{{ propApi.closeIcon }}
Our industry
Our industry $vuetify.icons.faArrowRight
Housing industry insights Economics Data & forecasts Tailored research and analysis Advocacy & policy Advocacy Policy priorities Position statements Submissions News and inspiration Industry news Member alerts Media releases HOUSING Online
Business support
Business support $vuetify.icons.faArrowRight
Become an apprentice host Hire an apprentice Why host a HIA apprentice? Apprentice partner program Builder & manufacturer program Industry insurance Construction legal expenses insurance Construction works insurance Home warranty insurance Tradies & tool insurance Planning & safety solutions Building & planning services How can safety solutions help you? Independent site inspections Solutions for your business Contracts Online HIA Tradepass HIA SafeScan Advertise jobs Trusted support & guidance Contracts & compliance support Professional services Industrial relations Member savings Toyota vehicles The Good Guys Commercial Fuel savings See all
Resources & advice
Resources & advice $vuetify.icons.faArrowRight
Building it right Building codes Australian standards Getting it right on site See all Building materials & products Concrete, bricks & walls Getting products approved Use the right products for the job See all Managing your business Dealing with contracts Handling disputes Managing your employees See all Managing your safety Falls from heights Safety rules Working with silica See all Building your business Growing your business Maintaining your business See all Other subjects COVID-19 Getting approval to build Sustainable homes See all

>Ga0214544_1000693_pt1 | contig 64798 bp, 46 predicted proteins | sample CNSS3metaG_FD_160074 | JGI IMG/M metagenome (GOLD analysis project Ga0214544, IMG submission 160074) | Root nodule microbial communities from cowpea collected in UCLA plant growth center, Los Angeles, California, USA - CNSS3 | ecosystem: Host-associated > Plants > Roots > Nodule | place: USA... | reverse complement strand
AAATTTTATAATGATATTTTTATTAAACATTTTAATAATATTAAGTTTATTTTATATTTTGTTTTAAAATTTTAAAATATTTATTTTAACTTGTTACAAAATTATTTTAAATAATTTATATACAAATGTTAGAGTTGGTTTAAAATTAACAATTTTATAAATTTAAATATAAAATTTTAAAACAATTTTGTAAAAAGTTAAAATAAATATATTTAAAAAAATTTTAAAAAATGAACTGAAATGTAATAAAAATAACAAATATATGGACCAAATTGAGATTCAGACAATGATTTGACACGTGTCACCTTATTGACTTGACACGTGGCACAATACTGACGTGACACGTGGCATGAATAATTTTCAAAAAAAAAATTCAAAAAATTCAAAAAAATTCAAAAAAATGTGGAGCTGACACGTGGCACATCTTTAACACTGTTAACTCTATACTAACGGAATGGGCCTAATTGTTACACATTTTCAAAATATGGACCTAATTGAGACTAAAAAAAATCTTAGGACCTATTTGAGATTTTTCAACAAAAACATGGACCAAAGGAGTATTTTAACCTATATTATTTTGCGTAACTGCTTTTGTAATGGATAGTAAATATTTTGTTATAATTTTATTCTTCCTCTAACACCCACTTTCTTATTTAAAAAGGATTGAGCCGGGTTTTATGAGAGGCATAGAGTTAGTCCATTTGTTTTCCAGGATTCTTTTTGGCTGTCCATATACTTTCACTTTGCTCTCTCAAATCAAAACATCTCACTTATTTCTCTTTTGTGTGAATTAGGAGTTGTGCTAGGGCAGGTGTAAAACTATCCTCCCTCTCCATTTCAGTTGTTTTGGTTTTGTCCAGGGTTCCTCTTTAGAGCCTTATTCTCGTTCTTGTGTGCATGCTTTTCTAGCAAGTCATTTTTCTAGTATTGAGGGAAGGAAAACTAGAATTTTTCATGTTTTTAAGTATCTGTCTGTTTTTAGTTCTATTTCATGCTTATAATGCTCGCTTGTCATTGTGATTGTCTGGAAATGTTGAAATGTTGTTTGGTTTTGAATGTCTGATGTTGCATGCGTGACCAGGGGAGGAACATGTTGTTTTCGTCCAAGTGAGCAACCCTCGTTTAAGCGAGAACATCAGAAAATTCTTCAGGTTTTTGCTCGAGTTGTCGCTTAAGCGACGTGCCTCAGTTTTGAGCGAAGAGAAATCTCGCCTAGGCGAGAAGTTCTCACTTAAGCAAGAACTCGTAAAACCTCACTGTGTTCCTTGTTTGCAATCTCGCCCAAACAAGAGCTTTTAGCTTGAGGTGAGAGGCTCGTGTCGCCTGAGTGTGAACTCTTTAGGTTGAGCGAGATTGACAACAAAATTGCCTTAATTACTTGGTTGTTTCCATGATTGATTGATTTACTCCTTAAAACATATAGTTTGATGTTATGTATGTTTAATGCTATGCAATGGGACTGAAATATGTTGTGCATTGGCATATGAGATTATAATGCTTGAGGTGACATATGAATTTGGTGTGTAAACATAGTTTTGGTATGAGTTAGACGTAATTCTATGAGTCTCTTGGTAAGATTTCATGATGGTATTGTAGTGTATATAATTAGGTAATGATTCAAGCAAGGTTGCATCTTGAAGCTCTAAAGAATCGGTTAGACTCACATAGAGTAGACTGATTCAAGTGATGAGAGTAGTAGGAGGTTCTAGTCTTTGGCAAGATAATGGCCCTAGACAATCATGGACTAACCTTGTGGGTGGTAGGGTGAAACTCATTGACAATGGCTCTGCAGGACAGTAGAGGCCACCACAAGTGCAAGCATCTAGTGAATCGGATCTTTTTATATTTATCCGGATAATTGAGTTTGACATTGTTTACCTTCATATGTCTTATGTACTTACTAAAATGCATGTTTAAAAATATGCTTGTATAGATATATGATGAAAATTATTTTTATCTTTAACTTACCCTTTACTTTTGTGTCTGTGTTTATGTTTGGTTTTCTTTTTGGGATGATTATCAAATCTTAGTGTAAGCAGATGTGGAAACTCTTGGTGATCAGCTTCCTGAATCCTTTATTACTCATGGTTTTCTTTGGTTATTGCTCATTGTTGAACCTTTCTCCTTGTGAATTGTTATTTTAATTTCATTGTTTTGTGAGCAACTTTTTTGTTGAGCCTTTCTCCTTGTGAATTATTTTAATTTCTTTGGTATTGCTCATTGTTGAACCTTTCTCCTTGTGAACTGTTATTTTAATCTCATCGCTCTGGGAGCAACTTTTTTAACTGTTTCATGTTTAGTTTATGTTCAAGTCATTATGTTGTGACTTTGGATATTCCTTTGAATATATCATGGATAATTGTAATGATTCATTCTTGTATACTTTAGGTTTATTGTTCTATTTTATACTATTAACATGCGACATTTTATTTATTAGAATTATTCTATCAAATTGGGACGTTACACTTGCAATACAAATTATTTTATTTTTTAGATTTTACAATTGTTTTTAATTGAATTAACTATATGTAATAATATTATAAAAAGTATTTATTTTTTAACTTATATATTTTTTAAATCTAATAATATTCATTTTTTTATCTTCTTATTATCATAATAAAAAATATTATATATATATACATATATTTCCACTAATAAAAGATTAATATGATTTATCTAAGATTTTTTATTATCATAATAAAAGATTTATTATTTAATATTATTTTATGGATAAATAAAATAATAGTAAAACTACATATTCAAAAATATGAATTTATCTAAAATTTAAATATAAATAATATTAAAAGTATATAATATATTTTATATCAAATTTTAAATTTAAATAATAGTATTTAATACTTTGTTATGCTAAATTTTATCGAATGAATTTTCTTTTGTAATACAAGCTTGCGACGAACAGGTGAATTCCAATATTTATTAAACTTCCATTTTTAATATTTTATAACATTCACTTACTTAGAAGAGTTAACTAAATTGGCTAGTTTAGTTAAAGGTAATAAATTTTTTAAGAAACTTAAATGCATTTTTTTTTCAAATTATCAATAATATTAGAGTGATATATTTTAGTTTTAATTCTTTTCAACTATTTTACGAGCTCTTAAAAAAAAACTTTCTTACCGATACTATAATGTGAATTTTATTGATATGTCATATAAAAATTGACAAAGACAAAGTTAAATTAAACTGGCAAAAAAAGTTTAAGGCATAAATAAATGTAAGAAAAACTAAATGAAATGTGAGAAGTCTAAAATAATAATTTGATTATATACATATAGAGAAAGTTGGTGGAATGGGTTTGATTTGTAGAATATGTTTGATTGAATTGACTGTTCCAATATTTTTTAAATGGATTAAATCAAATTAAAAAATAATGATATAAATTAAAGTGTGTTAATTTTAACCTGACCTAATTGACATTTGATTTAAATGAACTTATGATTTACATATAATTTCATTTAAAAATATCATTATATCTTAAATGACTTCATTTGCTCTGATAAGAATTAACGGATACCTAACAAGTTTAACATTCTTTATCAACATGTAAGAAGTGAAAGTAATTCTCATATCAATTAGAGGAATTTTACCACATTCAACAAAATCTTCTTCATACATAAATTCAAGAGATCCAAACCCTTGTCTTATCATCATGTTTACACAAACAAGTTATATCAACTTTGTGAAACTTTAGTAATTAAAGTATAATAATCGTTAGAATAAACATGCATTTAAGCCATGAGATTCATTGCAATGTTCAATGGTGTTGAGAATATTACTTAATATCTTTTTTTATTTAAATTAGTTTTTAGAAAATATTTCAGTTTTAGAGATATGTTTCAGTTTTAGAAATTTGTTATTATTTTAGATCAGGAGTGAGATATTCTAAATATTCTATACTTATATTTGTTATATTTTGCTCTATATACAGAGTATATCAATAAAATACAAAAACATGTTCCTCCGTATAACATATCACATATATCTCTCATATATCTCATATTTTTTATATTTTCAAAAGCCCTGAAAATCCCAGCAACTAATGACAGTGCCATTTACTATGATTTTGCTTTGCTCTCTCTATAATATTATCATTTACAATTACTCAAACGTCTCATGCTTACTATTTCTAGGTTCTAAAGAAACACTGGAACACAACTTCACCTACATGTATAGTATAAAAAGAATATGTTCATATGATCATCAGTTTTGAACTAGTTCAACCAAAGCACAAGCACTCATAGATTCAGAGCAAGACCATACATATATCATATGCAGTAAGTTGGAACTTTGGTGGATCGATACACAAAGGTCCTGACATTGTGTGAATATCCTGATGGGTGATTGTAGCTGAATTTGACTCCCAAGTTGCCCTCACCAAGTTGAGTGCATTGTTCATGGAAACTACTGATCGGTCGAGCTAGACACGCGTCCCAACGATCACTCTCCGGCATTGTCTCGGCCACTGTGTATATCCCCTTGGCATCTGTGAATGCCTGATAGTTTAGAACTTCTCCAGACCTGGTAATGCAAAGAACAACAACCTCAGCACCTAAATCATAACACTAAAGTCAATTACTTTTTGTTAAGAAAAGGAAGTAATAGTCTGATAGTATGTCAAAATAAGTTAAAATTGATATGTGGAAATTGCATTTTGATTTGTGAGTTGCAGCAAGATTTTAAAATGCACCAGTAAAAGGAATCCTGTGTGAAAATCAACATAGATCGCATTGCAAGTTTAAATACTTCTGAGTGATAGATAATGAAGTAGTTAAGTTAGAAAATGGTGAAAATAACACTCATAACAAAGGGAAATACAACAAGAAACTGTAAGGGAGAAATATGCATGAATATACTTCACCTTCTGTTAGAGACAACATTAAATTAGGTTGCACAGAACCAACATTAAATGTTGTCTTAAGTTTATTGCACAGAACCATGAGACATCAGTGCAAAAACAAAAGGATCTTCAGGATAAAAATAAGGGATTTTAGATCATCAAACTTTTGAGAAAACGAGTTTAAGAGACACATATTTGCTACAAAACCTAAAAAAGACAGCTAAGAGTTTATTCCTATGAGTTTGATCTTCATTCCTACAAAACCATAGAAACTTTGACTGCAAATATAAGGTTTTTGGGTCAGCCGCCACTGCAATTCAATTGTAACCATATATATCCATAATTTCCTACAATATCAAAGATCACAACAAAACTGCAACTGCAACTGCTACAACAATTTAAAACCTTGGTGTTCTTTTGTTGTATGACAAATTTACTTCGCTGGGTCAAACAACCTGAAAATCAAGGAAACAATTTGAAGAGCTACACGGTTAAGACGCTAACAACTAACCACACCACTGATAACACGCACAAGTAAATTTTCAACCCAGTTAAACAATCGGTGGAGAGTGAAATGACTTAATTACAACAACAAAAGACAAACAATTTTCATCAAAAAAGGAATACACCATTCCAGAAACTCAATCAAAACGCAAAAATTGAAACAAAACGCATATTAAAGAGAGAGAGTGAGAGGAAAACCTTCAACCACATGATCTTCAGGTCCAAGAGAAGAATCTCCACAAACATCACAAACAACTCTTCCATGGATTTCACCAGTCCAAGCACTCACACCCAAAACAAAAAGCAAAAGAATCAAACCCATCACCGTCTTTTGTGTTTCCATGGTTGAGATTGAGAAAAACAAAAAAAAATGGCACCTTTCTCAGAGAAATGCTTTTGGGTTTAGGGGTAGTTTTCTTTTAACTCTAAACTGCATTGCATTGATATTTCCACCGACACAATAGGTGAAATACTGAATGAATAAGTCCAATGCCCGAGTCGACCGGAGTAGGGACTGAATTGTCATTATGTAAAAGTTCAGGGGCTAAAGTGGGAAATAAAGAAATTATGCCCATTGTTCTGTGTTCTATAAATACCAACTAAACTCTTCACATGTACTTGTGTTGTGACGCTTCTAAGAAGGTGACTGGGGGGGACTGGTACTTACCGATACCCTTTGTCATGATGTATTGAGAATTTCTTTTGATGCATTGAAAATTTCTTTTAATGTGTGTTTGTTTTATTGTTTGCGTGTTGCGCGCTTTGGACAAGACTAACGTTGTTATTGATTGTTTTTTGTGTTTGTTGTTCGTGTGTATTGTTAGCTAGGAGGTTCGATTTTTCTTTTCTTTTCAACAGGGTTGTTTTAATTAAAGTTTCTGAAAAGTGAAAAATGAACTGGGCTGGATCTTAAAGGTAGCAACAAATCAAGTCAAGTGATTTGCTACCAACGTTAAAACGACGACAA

Careers & learning
Careers & learning $vuetify.icons.faArrowRight
A rewarding career Become an apprentice Apprenticeships on offer Frequently asked questions Study with us Find a course to suit you Qualification courses Learning on demand A job in the industry Get your builder's licence Continuing Professional Development (CPD) Find jobs
HIA community
HIA community $vuetify.icons.faArrowRight